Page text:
I saw this in a recent webinar, and it didn’t surprise me at all: 60% of sales opportunities with executives result in no change – the buyer ends up sticking with the status quo.
For commercial producers this is probably quite familiar, considering how frequently businesses agree to meeting with an outside agent, just to keep their current agent “honest.” But there are many ways to change those odds for the better.
If you’re only competing to lower prospects’ costs, your chances of winning the account are limited to the arena of price. But if you expand that arena to include other things that matter to the buyer, you increase your leverage and clout.
Discovering those other things is often framed as finding the prospect’s pain. People don’t make changes unless there’s a reason to, and the seller’s job is to show the buyer how their pain will go away once they buy from them.
The art of uncovering pain begins and ends with carefully sequenced queries designed to make the prospect aware of the buzzing fly in their ointment. For that to work, you have to ease into it.
You can ask directly if they’ve had “any frustrations with their current agent,” but you’re likely to get blunt replies like, “No, not really.”
The trick is to start with more general, situational questions and gradually zoom in on specific areas where there may be disappointment and dissatisfaction.
Here for example, are a few strategic probes that can lead you and your prospect to that problematic fly in the ointment.
- Have you compared insurance costs/coverage in the last couple of years?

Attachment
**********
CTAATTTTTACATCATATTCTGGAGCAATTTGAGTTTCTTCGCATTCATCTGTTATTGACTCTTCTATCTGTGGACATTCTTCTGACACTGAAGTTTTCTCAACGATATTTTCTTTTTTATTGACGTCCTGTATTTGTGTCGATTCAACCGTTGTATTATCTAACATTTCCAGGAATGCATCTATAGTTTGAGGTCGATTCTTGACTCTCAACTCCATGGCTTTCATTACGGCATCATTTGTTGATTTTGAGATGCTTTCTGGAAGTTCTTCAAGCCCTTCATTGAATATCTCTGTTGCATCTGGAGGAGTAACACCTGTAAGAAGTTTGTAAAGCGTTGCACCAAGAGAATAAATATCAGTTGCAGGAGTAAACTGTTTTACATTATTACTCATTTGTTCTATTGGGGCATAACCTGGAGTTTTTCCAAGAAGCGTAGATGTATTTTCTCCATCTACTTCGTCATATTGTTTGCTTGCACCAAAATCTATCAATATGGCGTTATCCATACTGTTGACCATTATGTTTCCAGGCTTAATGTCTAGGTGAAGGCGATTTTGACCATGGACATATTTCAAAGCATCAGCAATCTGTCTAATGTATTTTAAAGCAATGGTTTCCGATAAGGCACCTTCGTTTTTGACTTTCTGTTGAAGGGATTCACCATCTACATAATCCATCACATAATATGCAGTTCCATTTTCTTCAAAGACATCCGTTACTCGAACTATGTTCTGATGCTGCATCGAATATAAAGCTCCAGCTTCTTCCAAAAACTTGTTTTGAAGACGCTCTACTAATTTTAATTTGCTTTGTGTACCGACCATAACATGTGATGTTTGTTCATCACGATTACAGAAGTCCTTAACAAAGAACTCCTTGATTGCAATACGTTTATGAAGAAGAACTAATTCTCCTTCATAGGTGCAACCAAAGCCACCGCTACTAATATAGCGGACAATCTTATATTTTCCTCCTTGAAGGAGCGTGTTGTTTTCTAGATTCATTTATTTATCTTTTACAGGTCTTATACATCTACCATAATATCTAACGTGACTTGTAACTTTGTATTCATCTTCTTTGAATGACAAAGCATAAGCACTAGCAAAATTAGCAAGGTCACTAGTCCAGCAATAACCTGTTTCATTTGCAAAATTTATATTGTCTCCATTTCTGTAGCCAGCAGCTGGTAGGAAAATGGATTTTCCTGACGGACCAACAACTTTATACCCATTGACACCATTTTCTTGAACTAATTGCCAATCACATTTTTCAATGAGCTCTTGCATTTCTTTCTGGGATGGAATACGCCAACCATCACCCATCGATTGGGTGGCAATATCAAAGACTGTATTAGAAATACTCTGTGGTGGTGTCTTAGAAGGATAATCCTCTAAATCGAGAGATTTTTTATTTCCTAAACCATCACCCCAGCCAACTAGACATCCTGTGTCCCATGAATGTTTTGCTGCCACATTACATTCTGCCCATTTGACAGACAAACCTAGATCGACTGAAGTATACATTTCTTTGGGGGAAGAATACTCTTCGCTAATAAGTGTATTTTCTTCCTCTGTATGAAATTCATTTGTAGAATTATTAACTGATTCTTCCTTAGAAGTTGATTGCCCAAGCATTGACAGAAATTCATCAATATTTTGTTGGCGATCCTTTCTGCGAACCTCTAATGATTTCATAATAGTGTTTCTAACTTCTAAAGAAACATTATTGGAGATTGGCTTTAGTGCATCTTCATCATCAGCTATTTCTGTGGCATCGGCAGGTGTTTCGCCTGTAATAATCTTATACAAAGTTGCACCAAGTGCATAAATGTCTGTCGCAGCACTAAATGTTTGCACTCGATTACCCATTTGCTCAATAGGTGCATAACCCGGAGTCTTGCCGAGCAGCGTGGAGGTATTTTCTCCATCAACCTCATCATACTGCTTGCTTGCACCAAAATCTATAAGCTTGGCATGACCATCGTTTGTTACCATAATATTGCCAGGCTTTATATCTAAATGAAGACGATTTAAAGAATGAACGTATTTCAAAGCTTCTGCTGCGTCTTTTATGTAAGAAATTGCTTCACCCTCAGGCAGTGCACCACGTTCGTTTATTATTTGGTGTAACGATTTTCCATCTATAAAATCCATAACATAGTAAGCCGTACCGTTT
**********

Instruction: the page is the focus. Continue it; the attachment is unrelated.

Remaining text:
“How did that work out?” Did they change agents or not? Why? [Saved $, more coverage, etc.] Encourage the prospect to be specific.
- Besides providing your insurance policies, what else does your agent do for your company?
- What risk considerations are most worrisome to you?
- How satisfied are you with the support your agent provides when you’ve had claims?
- When it comes to understanding your operation and risk exposure how would you rate your current agent on a scale from 1-10? If they answer anything less than ten you can then ask: How come you didn’t give them a ten?
- How do they keep up with changes in your business so they can adjust the coverage accordingly?
- Are they readily available when you call and have a question or want to make a change to the policies?
There are plenty of questions you can formulate to help make prospects aware of what they might be missing or putting up with but don’t like – things that you can change as their new agent.
Getting to the pain is critical. If you want to win new accounts by solving problems and not simply quoting prices, you’ve got to expand the arena in which you’re competing. And the questions you ask are the perfect way to do that.